Hawaiian Airlines revealed an updated brand identity and the freshly-painted livery of a Boeing 717 (N488HA), the first of its fleet of more than 50 aircraft that will feature the new design.
Pualani or Flower of the Sky, the beloved icon of Hawaiian's brand for more than four decades, continues to gaze forward on the tail of the aircraft; beneath her, a silver maile lei with woven pakalana flowers wraps around the fuselage in a larger-than-life expression of the aloha spirit.
Our new livery embodies a stronger, more contemporary representation of Hawaiian Airlines culture of service and hospitality, which is the bedrock of our guest experience, said president and CEO Mark Dunkerley, who unveiled the new brand design at Honolulu International Airport during a special employee event on Lei Day, a statewide annual celebration of Hawaiian culture.
It acknowledges our place as Hawaii's airline and underscores the commitment our employees make every day to provide our guests with a gracious and genuine island welcome.
Serving as a brand constant, Pualani has evolved at pivotal moments in the carrier's ever-changing phases of growth as seen in a historical timeline online.
Debuting in October 1973, she was one of the first female icons painted on the tail of a commercial airline and marked Hawaiian's transformation to an all-jet airline with the entry of McDonnell Douglas DC-9s.
While slight variations were made to the red hibiscus in her hair over the next 28 years, Pualani's last evolution was in 2001 when Hawaiian's new interisland Boeing 717s and transpacific Boeing 767s entered the fleet, ushering in a more competitive and sophisticated airline at the time expressed through brand adaptations representing the look of a 21st century Island woman.
In addition to the refreshed livery, travelers across Hawaiian's U.S. and international networks will begin to see the new logo throughout their journey on web and digital assets, airport lobby signage and kiosks, and at boarding gates.
Painting of all aircraft and ground service equipment is scheduled to be complete by 2020.
The new identity retains Hawaiian's distinctive color palette of purple, fuchsia and coral. Pualani—the singular icon of the brand—remains at its core.
The new logo and livery emphasize Pualani by featuring her more prominently and liberating her from the floral "holding shape" of the former logo.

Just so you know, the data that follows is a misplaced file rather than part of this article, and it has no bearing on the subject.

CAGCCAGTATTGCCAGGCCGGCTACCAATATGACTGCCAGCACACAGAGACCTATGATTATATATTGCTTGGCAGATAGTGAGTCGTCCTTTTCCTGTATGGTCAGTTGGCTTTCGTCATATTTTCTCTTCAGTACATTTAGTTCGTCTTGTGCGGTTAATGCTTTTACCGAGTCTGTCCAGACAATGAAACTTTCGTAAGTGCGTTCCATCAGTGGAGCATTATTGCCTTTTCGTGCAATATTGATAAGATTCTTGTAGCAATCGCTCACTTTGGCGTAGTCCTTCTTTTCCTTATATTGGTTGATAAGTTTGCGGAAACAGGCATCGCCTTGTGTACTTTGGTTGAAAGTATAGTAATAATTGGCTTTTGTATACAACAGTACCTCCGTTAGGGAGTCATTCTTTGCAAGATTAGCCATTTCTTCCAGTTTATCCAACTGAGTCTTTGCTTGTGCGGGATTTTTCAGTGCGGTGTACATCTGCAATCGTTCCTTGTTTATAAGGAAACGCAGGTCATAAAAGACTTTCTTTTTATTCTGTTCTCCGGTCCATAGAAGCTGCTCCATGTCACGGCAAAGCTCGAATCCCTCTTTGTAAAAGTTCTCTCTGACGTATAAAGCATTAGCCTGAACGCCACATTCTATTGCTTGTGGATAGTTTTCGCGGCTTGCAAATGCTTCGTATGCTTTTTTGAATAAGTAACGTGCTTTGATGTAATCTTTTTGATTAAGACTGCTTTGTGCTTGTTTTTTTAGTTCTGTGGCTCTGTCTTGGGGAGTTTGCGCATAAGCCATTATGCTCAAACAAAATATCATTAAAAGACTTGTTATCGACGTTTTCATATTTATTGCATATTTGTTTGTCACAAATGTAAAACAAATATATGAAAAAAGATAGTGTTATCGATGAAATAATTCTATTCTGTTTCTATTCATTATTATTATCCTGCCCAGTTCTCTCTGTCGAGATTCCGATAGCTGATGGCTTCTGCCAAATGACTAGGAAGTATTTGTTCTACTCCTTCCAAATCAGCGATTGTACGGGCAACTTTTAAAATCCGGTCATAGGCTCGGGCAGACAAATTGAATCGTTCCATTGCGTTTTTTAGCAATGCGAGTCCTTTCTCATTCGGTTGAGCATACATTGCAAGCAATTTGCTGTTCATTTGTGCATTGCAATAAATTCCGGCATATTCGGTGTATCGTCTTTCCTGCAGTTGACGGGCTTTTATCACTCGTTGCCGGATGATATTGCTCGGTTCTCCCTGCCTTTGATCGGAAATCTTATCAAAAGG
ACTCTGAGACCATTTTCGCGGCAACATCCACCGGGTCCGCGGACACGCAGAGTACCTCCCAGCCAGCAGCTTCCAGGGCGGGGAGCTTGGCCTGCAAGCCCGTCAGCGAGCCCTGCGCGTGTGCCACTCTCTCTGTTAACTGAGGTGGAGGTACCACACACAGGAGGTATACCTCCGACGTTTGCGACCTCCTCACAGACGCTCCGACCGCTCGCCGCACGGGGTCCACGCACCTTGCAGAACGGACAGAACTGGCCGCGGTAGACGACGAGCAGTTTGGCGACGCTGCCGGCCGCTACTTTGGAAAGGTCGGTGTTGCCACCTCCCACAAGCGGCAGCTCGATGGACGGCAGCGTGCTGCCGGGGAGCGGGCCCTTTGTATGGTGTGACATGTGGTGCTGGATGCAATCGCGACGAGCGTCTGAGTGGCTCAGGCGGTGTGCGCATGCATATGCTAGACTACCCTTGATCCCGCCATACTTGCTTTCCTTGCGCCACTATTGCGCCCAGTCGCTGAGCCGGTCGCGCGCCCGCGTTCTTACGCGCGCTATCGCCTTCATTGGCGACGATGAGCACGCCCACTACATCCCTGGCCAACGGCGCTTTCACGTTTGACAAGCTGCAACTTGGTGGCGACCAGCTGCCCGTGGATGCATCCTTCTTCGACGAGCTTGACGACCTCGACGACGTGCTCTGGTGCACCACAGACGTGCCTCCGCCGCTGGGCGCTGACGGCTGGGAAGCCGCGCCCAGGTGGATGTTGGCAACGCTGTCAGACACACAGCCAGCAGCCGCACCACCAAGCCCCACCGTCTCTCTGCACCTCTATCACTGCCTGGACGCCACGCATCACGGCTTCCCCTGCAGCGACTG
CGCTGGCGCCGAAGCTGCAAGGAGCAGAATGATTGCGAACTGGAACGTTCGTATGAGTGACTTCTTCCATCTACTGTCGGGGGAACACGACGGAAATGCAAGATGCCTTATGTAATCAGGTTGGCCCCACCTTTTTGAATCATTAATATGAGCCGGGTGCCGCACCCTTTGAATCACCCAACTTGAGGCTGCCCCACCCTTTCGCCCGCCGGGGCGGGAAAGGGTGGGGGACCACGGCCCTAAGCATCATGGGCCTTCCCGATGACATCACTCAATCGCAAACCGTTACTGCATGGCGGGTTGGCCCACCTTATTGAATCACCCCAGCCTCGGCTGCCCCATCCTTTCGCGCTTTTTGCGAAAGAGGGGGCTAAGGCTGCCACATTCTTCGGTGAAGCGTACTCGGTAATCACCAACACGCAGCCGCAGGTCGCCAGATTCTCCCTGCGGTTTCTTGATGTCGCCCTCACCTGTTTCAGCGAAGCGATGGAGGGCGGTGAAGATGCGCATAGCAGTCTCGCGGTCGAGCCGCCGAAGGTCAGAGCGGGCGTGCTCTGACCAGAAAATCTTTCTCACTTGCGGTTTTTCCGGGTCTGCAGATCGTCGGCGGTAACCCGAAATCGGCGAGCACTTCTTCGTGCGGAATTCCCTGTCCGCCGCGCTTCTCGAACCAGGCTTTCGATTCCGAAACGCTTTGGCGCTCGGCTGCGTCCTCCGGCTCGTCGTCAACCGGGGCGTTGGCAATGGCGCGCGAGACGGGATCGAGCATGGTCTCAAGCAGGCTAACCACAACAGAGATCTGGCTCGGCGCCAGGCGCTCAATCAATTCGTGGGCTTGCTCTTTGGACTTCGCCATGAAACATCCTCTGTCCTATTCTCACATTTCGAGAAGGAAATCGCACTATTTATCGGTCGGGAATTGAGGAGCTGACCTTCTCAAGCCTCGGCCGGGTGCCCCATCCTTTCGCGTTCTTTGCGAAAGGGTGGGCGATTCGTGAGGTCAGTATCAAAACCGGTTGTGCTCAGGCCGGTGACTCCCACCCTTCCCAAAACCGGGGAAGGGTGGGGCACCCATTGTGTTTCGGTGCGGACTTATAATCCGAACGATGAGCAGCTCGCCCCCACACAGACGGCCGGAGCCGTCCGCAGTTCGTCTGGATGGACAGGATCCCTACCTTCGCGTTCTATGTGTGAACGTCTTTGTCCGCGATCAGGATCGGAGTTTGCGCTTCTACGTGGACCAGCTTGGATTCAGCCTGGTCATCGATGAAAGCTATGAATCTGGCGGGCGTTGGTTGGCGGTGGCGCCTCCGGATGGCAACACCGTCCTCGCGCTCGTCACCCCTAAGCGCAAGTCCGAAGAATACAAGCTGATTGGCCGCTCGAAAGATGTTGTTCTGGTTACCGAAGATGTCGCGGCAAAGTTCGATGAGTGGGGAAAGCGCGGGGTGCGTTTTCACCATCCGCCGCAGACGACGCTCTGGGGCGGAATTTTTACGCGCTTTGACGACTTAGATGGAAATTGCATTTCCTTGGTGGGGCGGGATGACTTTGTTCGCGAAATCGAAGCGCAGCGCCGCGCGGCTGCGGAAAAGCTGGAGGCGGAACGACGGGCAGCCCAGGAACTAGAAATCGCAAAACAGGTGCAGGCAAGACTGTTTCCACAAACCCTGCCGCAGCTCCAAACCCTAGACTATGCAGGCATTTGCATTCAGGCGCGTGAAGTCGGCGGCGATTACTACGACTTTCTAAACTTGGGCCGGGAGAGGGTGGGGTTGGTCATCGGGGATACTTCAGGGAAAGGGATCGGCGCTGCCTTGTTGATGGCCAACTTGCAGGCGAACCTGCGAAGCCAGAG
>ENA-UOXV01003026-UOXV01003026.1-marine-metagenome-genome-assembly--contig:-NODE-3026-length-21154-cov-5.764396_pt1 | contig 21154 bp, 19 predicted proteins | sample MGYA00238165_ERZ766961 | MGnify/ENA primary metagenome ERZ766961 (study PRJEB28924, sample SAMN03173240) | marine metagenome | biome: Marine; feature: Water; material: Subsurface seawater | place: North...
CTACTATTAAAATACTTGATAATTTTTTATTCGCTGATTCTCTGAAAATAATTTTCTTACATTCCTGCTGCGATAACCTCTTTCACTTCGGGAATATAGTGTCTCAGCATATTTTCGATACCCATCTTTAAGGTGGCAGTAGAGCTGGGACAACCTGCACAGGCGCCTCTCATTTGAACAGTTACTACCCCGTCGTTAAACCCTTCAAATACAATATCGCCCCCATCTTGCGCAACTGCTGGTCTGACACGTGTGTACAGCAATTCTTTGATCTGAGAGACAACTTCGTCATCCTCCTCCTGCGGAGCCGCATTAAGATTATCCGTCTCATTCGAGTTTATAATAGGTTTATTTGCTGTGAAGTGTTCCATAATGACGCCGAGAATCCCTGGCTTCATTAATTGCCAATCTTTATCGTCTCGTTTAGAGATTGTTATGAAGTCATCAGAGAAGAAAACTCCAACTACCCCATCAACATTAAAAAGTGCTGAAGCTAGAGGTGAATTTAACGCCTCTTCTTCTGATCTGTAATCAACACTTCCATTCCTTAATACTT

She gazes proudly with the wind in her hair, adorned with a hibiscus flower and framed by a Hawaiian sunrise. The expressive, organic graphics reflect the natural forms of Hawai'i.
The addition of the lei elements to the livery accentuate the three-dimensional contours of the aircraft fuselage while also incorporating a rich, meaningful cultural narrative that reflects the carrier's strong sense of place and identity.
Updated typography and bright, emotive imagery support Hawaiian's positioning as a premium leisure airline, focused on warm hospitable service.
The new visual identity preludes the next chapter in Hawaiian's 88-year history with the arrival of the medium-haul, single-aisle A321neo fleet later this year.
It is the next step in a series of major investments Hawaiian has made to aircraft cabins, lounges, and other aspects of the customer experience over the past five years, to elevate the carrier's service and ensure Hawaiian's position as the preferred airline for travelers flying to and within Hawaii.
To complement its new phase of growth, the airline will also roll out new uniforms for its frontline employees, themed Kū Mākou or Together We Stand, by the end of 2017.
Since 2001, Hawaiian has more than doubled its route network, from 13 to 27 airports served, including 11 international destinations. Hawaiian currently operates a fleet of 23 Airbus A330s, 20 Boeing 717 aircraft and eight Boeing 767s.
It also provides turbo-prop flights using three ATR-42 aircraft through its 'Ohana by Hawaiian service. The airline expects to take delivery of 18 new A321neo aircraft between the fourth quarter of 2017 and 2020.